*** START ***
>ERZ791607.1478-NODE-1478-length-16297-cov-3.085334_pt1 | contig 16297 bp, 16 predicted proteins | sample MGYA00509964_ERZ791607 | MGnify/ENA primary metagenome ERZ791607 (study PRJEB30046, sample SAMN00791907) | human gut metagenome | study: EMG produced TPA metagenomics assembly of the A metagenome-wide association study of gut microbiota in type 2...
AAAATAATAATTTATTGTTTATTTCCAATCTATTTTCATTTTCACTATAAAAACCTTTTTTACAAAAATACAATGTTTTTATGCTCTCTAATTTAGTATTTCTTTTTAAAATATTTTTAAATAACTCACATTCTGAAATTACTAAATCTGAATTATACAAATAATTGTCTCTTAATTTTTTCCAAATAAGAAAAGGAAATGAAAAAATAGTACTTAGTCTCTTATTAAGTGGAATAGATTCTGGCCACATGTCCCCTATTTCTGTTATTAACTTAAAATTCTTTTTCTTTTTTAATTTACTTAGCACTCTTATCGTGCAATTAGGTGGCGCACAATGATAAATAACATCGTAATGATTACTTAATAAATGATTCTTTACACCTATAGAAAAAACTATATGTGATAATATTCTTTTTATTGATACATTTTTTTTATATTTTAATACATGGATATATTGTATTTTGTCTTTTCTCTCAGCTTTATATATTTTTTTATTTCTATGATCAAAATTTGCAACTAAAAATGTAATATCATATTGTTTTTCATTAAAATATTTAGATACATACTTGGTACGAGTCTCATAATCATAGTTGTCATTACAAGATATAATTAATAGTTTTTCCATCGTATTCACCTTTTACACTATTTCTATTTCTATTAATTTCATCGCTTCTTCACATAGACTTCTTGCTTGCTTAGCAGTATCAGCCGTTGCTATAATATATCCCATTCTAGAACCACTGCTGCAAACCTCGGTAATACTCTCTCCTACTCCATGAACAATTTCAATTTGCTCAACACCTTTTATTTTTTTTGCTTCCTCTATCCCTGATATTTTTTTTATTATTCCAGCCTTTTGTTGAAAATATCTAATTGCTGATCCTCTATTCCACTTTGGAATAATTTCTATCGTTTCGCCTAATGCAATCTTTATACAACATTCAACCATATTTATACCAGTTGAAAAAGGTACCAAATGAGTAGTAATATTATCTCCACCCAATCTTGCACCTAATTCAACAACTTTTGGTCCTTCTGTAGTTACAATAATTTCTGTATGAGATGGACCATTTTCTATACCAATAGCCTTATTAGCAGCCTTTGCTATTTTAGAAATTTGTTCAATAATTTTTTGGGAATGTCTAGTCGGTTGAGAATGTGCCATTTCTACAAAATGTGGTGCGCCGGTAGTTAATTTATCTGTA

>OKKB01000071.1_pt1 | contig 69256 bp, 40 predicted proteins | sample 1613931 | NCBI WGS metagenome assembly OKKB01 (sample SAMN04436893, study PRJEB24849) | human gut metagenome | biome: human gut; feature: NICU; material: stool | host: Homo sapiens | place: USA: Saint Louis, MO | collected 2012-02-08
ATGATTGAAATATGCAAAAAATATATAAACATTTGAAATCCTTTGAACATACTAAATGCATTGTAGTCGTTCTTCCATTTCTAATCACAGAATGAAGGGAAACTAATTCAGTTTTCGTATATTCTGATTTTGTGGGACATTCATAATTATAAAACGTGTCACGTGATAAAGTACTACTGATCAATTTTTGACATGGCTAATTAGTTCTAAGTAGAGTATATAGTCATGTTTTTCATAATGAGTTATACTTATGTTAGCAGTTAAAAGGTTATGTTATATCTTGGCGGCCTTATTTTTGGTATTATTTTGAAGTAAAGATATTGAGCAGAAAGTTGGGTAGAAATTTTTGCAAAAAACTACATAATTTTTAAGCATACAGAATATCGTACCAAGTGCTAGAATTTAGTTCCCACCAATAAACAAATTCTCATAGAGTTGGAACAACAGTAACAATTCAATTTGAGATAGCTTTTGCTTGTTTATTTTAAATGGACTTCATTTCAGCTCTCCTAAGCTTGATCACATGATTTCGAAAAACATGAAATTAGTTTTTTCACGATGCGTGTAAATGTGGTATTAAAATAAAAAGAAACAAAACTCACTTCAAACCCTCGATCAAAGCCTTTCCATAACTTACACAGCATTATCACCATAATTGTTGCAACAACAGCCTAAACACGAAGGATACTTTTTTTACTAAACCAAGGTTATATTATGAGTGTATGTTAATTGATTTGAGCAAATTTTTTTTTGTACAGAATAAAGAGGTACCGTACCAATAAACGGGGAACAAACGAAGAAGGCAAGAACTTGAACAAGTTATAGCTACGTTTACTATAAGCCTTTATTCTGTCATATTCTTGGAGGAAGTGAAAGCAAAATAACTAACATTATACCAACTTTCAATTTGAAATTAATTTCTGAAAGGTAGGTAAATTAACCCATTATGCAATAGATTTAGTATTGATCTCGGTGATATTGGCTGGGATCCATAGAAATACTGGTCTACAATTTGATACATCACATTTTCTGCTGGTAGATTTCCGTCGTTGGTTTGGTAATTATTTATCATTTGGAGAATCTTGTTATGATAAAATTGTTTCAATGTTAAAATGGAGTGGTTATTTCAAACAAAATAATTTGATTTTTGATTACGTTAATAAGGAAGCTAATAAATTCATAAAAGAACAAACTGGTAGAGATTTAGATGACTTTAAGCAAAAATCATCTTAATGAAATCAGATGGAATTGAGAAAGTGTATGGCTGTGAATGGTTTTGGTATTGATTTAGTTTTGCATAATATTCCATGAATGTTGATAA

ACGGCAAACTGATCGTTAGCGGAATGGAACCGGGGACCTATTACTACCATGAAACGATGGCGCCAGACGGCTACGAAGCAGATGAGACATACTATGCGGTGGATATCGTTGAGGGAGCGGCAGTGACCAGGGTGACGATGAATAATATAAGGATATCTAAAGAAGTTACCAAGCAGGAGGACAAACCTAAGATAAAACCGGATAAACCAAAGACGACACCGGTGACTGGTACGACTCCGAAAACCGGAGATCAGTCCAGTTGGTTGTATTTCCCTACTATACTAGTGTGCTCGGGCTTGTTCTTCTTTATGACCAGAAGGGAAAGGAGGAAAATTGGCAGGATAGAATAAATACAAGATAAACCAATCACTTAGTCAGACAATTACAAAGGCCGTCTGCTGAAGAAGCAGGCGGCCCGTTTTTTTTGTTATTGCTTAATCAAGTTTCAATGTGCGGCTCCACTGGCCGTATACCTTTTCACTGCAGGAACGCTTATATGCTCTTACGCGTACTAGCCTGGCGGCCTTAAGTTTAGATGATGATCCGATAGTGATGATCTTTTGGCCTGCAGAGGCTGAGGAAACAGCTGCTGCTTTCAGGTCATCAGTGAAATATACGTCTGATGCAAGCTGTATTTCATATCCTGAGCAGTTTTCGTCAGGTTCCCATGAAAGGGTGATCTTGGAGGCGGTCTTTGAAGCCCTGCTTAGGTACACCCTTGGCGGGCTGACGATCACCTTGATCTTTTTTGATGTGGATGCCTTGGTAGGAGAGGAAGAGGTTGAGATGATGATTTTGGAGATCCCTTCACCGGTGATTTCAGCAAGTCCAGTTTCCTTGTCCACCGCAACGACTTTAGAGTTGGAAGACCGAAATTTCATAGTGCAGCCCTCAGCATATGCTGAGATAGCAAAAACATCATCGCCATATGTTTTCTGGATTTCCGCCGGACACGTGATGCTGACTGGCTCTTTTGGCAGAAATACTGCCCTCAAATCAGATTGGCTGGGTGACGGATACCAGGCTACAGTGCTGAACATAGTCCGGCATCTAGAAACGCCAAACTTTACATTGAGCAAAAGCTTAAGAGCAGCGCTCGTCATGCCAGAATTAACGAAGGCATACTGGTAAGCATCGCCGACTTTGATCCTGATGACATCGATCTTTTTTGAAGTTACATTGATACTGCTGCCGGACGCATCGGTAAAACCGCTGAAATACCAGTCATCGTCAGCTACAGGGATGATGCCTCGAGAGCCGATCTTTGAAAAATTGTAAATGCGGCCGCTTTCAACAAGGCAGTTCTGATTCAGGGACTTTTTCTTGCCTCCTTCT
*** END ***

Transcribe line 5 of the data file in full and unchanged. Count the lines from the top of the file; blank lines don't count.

ACGGCAAACTGATCGTTAGCGGAATGGAACCGGGGACCTATTACTACCATGAAACGATGGCGCCAGACGGCTACGAAGCAGATGAGACATACTATGCGGTGGATATCGTTGAGGGAGCGGCAGTGACCAGGGTGACGATGAATAATATAAGGATATCTAAAGAAGTTACCAAGCAGGAGGACAAACCTAAGATAAAACCGGATAAACCAAAGACGACACCGGTGACTGGTACGACTCCGAAAACCGGAGATCAGTCCAGTTGGTTGTATTTCCCTACTATACTAGTGTGCTCGGGCTTGTTCTTCTTTATGACCAGAAGGGAAAGGAGGAAAATTGGCAGGATAGAATAAATACAAGATAAACCAATCACTTAGTCAGACAATTACAAAGGCCGTCTGCTGAAGAAGCAGGCGGCCCGTTTTTTTTGTTATTGCTTAATCAAGTTTCAATGTGCGGCTCCACTGGCCGTATACCTTTTCACTGCAGGAACGCTTATATGCTCTTACGCGTACTAGCCTGGCGGCCTTAAGTTTAGATGATGATCCGATAGTGATGATCTTTTGGCCTGCAGAGGCTGAGGAAACAGCTGCTGCTTTCAGGTCATCAGTGAAATATACGTCTGATGCAAGCTGTATTTCATATCCTGAGCAGTTTTCGTCAGGTTCCCATGAAAGGGTGATCTTGGAGGCGGTCTTTGAAGCCCTGCTTAGGTACACCCTTGGCGGGCTGACGATCACCTTGATCTTTTTTGATGTGGATGCCTTGGTAGGAGAGGAAGAGGTTGAGATGATGATTTTGGAGATCCCTTCACCGGTGATTTCAGCAAGTCCAGTTTCCTTGTCCACCGCAACGACTTTAGAGTTGGAAGACCGAAATTTCATAGTGCAGCCCTCAGCATATGCTGAGATAGCAAAAACATCATCGCCATATGTTTTCTGGATTTCCGCCGGACACGTGATGCTGACTGGCTCTTTTGGCAGAAATACTGCCCTCAAATCAGATTGGCTGGGTGACGGATACCAGGCTACAGTGCTGAACATAGTCCGGCATCTAGAAACGCCAAACTTTACATTGAGCAAAAGCTTAAGAGCAGCGCTCGTCATGCCAGAATTAACGAAGGCATACTGGTAAGCATCGCCGACTTTGATCCTGATGACATCGATCTTTTTTGAAGTTACATTGATACTGCTGCCGGACGCATCGGTAAAACCGCTGAAATACCAGTCATCGTCAGCTACAGGGATGATGCCTCGAGAGCCGATCTTTGAAAAATTGTAAATGCGGCCGCTTTCAACAAGGCAGTTCTGATTCAGGGACTTTTTCTTGCCTCCTTCT